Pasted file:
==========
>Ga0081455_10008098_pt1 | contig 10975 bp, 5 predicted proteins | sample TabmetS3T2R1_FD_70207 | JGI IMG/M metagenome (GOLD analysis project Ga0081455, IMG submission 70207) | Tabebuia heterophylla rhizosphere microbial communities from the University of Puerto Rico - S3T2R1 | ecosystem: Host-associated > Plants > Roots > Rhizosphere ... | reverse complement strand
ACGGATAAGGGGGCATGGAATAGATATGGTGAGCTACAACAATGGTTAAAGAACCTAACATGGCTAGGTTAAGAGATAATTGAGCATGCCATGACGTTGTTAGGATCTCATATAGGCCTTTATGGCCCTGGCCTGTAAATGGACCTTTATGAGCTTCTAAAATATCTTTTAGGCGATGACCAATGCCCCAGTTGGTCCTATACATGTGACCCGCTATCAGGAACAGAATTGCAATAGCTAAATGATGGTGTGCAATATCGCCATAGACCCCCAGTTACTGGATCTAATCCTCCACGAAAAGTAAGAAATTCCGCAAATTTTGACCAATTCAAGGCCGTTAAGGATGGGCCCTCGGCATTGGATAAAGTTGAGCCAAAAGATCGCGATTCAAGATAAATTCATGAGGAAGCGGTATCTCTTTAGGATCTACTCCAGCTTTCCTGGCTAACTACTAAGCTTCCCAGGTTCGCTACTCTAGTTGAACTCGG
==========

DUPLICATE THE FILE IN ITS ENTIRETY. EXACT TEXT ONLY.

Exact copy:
>Ga0081455_10008098_pt1 | contig 10975 bp, 5 predicted proteins | sample TabmetS3T2R1_FD_70207 | JGI IMG/M metagenome (GOLD analysis project Ga0081455, IMG submission 70207) | Tabebuia heterophylla rhizosphere microbial communities from the University of Puerto Rico - S3T2R1 | ecosystem: Host-associated > Plants > Roots > Rhizosphere ... | reverse complement strand
ACGGATAAGGGGGCATGGAATAGATATGGTGAGCTACAACAATGGTTAAAGAACCTAACATGGCTAGGTTAAGAGATAATTGAGCATGCCATGACGTTGTTAGGATCTCATATAGGCCTTTATGGCCCTGGCCTGTAAATGGACCTTTATGAGCTTCTAAAATATCTTTTAGGCGATGACCAATGCCCCAGTTGGTCCTATACATGTGACCCGCTATCAGGAACAGAATTGCAATAGCTAAATGATGGTGTGCAATATCGCCATAGACCCCCAGTTACTGGATCTAATCCTCCACGAAAAGTAAGAAATTCCGCAAATTTTGACCAATTCAAGGCCGTTAAGGATGGGCCCTCGGCATTGGATAAAGTTGAGCCAAAAGATCGCGATTCAAGATAAATTCATGAGGAAGCGGTATCTCTTTAGGATCTACTCCAGCTTTCCTGGCTAACTACTAAGCTTCCCAGGTTCGCTACTCTAGTTGAACTCGG